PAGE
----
By John J. Raspanti
A successful professional boxer can make and spend an unimaginable amount of money-while, at the same time, his career may be brief, and sometimes deadly.
One punch and it’s over.
Many start with nothing.
Legendary heavyweight champion Joe Louis was born in a ramshackle building in Alabama. When he was 12, Louis, his mother, and seven siblings, moved to Detroit, MI.
The Depression hit the Louis family hard. Louis quit school and went to work. When he was 17, he discovered boxing.
Six years later, Louis captured the heavyweight championship of the world.
Suddenly Louis had money. Lots and lots of money, but he wasn’t interested.
Louis was a high school dropout. He didn’t consider himself smart enough to handle finances. He hired someone else to do it.
By the time he retired, Louis, revered as one of the greatest fighters in boxing history had earned 4.6 million. Today that equates to roughly 44 million. He figured he was set for life.
In fact, most of his earnings, over three million, had gone to his managers. Louis was left with $800,000 and debt to the United States government.
He was forced to return to the ring.
“Smokin” Joe Frazier and Muhammad Ali engaged in three of the most celebrated fights in boxing history. They both made millions in the 1970s, but by the time he was in his 60’s, Frazier was reduced to living above the gym where he trained fighters.
Frazier had spent a lot of his money, but his modest living arrangements were incomprehensible.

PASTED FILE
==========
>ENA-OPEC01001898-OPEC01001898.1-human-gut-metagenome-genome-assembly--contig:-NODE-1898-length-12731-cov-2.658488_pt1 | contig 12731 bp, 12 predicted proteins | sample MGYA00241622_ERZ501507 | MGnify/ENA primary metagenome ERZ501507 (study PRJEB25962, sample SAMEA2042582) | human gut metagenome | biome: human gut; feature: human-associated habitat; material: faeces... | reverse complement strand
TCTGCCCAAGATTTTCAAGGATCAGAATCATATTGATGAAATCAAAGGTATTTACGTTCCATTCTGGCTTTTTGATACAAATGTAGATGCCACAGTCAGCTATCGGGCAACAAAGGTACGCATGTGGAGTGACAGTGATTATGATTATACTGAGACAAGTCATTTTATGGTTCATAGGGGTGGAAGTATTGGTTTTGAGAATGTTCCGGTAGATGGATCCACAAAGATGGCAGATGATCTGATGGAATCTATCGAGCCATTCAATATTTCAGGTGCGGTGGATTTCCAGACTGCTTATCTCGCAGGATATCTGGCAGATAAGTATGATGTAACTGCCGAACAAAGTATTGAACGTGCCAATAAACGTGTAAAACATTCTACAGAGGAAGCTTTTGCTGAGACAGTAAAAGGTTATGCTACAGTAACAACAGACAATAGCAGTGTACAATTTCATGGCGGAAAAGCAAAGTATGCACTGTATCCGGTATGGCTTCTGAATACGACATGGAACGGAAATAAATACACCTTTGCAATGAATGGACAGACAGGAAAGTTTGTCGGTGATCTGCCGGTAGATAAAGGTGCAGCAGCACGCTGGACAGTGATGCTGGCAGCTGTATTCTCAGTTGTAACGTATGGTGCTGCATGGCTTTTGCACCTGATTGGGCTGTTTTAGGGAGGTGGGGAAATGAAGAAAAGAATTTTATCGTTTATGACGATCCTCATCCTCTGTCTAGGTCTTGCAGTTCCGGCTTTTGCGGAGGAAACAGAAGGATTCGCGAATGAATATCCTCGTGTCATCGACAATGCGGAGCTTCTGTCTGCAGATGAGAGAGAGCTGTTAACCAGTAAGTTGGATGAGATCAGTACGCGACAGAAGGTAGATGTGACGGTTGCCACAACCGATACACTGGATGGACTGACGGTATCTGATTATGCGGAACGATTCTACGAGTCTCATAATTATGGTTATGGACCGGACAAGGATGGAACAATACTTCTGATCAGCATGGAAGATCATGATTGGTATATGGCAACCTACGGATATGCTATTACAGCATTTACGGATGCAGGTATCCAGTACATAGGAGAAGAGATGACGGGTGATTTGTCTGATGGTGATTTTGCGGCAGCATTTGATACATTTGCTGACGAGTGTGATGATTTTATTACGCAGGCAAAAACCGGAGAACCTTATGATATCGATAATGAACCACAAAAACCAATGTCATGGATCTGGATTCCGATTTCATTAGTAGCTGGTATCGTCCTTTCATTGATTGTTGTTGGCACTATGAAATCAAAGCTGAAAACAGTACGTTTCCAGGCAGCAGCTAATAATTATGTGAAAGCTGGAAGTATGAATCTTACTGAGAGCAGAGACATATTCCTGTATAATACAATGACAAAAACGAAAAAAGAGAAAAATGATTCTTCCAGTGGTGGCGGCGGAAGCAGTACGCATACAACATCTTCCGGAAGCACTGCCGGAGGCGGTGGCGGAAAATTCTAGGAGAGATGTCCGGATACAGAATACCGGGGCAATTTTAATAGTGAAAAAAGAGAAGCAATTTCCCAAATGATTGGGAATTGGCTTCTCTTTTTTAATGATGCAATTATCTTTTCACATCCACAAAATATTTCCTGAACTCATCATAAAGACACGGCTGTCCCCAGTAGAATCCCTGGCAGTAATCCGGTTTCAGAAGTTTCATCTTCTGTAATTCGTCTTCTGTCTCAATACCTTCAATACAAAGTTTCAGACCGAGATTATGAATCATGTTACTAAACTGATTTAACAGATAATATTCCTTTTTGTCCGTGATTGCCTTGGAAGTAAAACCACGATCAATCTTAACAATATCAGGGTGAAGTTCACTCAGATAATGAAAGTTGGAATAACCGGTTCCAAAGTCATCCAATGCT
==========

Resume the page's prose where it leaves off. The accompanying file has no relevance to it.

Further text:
There are many other boxers, like Willie Pep and Sandy Saddler, who ended up destitute. The reasons were always the same. The money flows like water for a while, but ultimately dries up, and the fighter, who thought his job was only to box, is left broke and friendless.
Adrian Clark’s new book, Protect Yourself at All Times, takes on this issue just like a good fight--head on.
Using quotes from active and retired fighters, the book takes a hard look at the financial side of the sport. Each chapter explains what a fighter needs to know to survive in the fight game.
Clark, a professional boxing manager and former NBA agent, breaks down the business side, covering contracts, manager-fighter agreement, promoters, taxes, and how a fighter needs to be responsible for his or her decisions.
“There is a dark side to boxing and if you (the fighters) are not educated and prepared for it, there will be plenty of dark days that await you. Adrian’s book is very fitting for what the fighter NEEDS to know.”
James “Buddy” McGirt
former two-division champion
Clark discusses some raw truths about a sport where there are no rules when it comes to careers and finances. Boxers are used and abused, and, when they can’t make box anymore, discarded, and often broke.
A little over 100 pages, this is an easy read. Clark doesn’t lecture. He explains.
“This book and the things that it points out result in the professional boxers being accountable for their actions and decisions. Fighters need to look out for themselves and their future.
Pernell “Sweet Pea” Whitaker
Former four-division world champion
A professional fighter should never end up busted. They risk it all in the ring for a dream that only they can see. The risks are many, the rewards can be immense, but being as focused and aware of what’s going on behind the scenes is just as important.
Protect Yourself at All Times does a terrific job of explaining the ins and outs of the pugilistic monetary world. Clark wants to help, and for that he deserves credit for penning this book.